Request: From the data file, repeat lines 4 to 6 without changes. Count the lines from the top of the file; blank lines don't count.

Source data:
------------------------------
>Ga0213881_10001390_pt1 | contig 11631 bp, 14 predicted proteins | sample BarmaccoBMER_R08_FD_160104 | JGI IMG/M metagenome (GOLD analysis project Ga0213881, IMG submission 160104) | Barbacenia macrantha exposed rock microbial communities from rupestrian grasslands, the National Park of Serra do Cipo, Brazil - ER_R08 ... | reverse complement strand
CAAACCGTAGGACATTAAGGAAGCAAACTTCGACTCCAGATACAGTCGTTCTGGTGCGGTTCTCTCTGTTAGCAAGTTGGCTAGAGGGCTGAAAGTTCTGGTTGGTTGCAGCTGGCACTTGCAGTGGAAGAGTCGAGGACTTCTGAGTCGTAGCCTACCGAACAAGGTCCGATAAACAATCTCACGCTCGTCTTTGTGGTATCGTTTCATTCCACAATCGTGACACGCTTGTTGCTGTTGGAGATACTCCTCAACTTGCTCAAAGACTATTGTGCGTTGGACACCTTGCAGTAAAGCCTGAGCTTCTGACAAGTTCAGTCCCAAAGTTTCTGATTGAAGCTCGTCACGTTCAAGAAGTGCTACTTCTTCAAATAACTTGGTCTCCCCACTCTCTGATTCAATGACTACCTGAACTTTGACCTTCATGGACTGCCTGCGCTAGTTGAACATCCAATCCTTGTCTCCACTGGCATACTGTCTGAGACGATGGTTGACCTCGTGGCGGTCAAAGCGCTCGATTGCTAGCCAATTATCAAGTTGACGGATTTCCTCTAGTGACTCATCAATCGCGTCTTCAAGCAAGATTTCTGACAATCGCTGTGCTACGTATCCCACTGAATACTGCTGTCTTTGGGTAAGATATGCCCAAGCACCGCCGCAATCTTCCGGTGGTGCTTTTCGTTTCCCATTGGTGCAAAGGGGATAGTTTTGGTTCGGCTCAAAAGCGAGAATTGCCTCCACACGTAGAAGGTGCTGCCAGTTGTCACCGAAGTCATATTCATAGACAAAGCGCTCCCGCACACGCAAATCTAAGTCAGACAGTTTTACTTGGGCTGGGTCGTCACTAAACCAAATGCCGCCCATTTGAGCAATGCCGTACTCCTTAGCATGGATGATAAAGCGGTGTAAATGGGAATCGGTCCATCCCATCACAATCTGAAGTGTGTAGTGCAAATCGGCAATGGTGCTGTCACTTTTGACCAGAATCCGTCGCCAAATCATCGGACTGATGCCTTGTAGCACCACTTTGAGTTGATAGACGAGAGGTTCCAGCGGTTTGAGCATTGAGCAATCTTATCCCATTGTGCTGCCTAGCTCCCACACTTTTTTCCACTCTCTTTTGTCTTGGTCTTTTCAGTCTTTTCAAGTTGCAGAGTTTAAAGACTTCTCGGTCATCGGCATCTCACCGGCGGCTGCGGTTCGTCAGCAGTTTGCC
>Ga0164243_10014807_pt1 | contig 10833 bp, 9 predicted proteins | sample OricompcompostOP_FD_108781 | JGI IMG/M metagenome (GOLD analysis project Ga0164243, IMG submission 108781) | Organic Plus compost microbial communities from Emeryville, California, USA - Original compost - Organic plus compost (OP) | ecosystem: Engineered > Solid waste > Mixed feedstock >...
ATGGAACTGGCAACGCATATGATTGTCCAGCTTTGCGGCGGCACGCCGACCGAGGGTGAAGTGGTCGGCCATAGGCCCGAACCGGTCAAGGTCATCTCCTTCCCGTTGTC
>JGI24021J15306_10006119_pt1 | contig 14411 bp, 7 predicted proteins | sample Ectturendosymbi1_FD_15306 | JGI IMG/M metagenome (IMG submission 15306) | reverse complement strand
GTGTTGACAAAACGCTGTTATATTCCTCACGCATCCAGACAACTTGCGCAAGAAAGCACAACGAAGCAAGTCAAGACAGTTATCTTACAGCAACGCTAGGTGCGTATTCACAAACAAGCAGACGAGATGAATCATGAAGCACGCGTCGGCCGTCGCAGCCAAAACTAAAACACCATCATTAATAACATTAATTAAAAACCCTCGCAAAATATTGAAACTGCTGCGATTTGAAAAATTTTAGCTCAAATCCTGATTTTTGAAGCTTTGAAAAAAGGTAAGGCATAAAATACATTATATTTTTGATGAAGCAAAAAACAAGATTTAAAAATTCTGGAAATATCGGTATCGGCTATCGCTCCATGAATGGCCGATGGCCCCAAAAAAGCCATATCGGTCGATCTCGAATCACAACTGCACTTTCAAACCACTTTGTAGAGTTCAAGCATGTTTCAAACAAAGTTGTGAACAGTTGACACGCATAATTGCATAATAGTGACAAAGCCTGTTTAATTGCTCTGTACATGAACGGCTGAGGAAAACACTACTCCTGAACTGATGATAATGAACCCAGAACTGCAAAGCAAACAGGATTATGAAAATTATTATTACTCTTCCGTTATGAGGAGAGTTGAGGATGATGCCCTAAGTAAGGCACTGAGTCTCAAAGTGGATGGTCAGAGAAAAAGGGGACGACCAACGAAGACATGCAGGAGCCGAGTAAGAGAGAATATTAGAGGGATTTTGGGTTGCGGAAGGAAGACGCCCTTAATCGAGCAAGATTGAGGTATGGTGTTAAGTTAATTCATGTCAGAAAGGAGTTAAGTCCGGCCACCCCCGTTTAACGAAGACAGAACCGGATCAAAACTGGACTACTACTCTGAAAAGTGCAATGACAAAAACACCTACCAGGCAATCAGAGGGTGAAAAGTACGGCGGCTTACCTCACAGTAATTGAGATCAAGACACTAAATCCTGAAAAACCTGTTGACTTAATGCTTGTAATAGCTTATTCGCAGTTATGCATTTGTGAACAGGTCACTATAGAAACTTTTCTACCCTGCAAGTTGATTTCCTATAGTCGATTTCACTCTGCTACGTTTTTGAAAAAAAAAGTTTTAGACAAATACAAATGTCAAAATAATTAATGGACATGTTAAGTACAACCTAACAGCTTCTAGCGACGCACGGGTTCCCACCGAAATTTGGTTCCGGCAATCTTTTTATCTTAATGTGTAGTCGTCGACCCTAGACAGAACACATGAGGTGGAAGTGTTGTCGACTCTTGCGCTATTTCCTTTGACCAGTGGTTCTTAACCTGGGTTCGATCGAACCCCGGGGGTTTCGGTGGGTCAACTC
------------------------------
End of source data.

ATGGAACTGGCAACGCATATGATTGTCCAGCTTTGCGGCGGCACGCCGACCGAGGGTGAAGTGGTCGGCCATAGGCCCGAACCGGTCAAGGTCATCTCCTTCCCGTTGTC
>JGI24021J15306_10006119_pt1 | contig 14411 bp, 7 predicted proteins | sample Ectturendosymbi1_FD_15306 | JGI IMG/M metagenome (IMG submission 15306) | reverse complement strand
GTGTTGACAAAACGCTGTTATATTCCTCACGCATCCAGACAACTTGCGCAAGAAAGCACAACGAAGCAAGTCAAGACAGTTATCTTACAGCAACGCTAGGTGCGTATTCACAAACAAGCAGACGAGATGAATCATGAAGCACGCGTCGGCCGTCGCAGCCAAAACTAAAACACCATCATTAATAACATTAATTAAAAACCCTCGCAAAATATTGAAACTGCTGCGATTTGAAAAATTTTAGCTCAAATCCTGATTTTTGAAGCTTTGAAAAAAGGTAAGGCATAAAATACATTATATTTTTGATGAAGCAAAAAACAAGATTTAAAAATTCTGGAAATATCGGTATCGGCTATCGCTCCATGAATGGCCGATGGCCCCAAAAAAGCCATATCGGTCGATCTCGAATCACAACTGCACTTTCAAACCACTTTGTAGAGTTCAAGCATGTTTCAAACAAAGTTGTGAACAGTTGACACGCATAATTGCATAATAGTGACAAAGCCTGTTTAATTGCTCTGTACATGAACGGCTGAGGAAAACACTACTCCTGAACTGATGATAATGAACCCAGAACTGCAAAGCAAACAGGATTATGAAAATTATTATTACTCTTCCGTTATGAGGAGAGTTGAGGATGATGCCCTAAGTAAGGCACTGAGTCTCAAAGTGGATGGTCAGAGAAAAAGGGGACGACCAACGAAGACATGCAGGAGCCGAGTAAGAGAGAATATTAGAGGGATTTTGGGTTGCGGAAGGAAGACGCCCTTAATCGAGCAAGATTGAGGTATGGTGTTAAGTTAATTCATGTCAGAAAGGAGTTAAGTCCGGCCACCCCCGTTTAACGAAGACAGAACCGGATCAAAACTGGACTACTACTCTGAAAAGTGCAATGACAAAAACACCTACCAGGCAATCAGAGGGTGAAAAGTACGGCGGCTTACCTCACAGTAATTGAGATCAAGACACTAAATCCTGAAAAACCTGTTGACTTAATGCTTGTAATAGCTTATTCGCAGTTATGCATTTGTGAACAGGTCACTATAGAAACTTTTCTACCCTGCAAGTTGATTTCCTATAGTCGATTTCACTCTGCTACGTTTTTGAAAAAAAAAGTTTTAGACAAATACAAATGTCAAAATAATTAATGGACATGTTAAGTACAACCTAACAGCTTCTAGCGACGCACGGGTTCCCACCGAAATTTGGTTCCGGCAATCTTTTTATCTTAATGTGTAGTCGTCGACCCTAGACAGAACACATGAGGTGGAAGTGTTGTCGACTCTTGCGCTATTTCCTTTGACCAGTGGTTCTTAACCTGGGTTCGATCGAACCCCGGGGGTTTCGGTGGGTCAACTC